If the new swine flu vaccine doesn't give you the right dose of inner peace, there's another layer of protection at your disposal. It comes from Japan, which means it looks good, too.
According to the U.K. Telegraph, Japanese menswear company Haruyama Trading has developed a suit that it claims can protect wearers from the H1N1 virus.
The suit is coated with titanium dioxide--a chemical commonly used in toothpaste and cosmetics--that breaks down when reacting with light and supposedly kills the virus upon contact. (If you read Japanese, here is the company's press release.)
Despite the new layer of protection, the suit seems pretty much like other suits commonly worn by Japanese white-collar workers. Each suit costs about $580, about how much a decent suit at Men's Wearhouse costs. The suits go on sale Thursday and in four colors and styles, including medium gray, charcoal, navy, and a gray pinstripe. The company says the suit will retain its protective capability even after being washed multiple times.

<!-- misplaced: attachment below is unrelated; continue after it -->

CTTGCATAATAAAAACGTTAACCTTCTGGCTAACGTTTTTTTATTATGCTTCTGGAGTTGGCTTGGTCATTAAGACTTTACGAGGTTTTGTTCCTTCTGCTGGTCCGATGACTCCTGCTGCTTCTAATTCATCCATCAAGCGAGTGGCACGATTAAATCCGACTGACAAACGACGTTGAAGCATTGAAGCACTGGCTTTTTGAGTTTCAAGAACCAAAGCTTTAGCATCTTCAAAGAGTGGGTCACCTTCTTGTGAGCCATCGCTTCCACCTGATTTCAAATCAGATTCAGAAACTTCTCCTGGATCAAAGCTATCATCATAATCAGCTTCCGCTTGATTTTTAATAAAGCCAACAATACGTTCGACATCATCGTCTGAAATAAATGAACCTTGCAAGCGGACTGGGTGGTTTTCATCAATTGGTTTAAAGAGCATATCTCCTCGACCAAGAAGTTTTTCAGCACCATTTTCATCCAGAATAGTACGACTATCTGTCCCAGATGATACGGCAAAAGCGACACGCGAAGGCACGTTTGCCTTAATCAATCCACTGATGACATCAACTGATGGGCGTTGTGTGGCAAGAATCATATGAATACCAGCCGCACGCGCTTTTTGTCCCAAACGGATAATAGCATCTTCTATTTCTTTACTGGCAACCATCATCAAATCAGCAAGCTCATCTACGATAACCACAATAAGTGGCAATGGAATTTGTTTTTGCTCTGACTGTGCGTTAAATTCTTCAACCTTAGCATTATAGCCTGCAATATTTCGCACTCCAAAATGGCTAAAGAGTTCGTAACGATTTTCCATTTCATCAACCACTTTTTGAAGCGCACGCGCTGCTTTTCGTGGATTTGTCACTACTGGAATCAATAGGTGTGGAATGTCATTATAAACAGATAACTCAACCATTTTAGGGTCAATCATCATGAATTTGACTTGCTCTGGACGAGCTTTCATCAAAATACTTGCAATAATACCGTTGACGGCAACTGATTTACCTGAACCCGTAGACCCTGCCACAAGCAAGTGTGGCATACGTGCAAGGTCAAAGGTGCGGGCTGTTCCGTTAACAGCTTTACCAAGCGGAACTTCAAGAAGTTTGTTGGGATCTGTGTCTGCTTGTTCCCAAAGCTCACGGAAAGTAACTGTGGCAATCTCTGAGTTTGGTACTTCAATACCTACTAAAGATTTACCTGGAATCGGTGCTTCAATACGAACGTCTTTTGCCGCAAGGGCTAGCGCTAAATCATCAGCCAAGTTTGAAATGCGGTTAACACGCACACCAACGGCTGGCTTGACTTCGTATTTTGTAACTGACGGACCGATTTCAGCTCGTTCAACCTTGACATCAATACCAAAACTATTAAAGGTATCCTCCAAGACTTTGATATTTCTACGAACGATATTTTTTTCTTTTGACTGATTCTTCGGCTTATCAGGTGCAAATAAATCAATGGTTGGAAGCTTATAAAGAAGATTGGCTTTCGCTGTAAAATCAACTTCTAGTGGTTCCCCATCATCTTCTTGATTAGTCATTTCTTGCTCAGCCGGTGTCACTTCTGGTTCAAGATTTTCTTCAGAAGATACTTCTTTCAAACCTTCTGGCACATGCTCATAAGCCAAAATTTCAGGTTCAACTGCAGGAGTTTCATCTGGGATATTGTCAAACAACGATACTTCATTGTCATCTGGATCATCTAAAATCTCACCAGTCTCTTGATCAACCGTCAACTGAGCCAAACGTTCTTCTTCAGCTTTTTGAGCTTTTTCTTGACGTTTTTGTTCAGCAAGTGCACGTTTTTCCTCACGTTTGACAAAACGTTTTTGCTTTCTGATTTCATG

Japan, like many other places in Asia, has been gripped by the swine flu since its outbreak a year ago. According to the World Health Organization, more than 340,000 people have been infected with H1N1 worldwide; the disease is responsible for 4,100 deaths.
Generally, most of the new cases were reported to take place in urban areas, where population density increases the risk of transmission. It's unclear if there will be a female version of the suit; it's also unknown when or if the suit will be on sale in the U.S.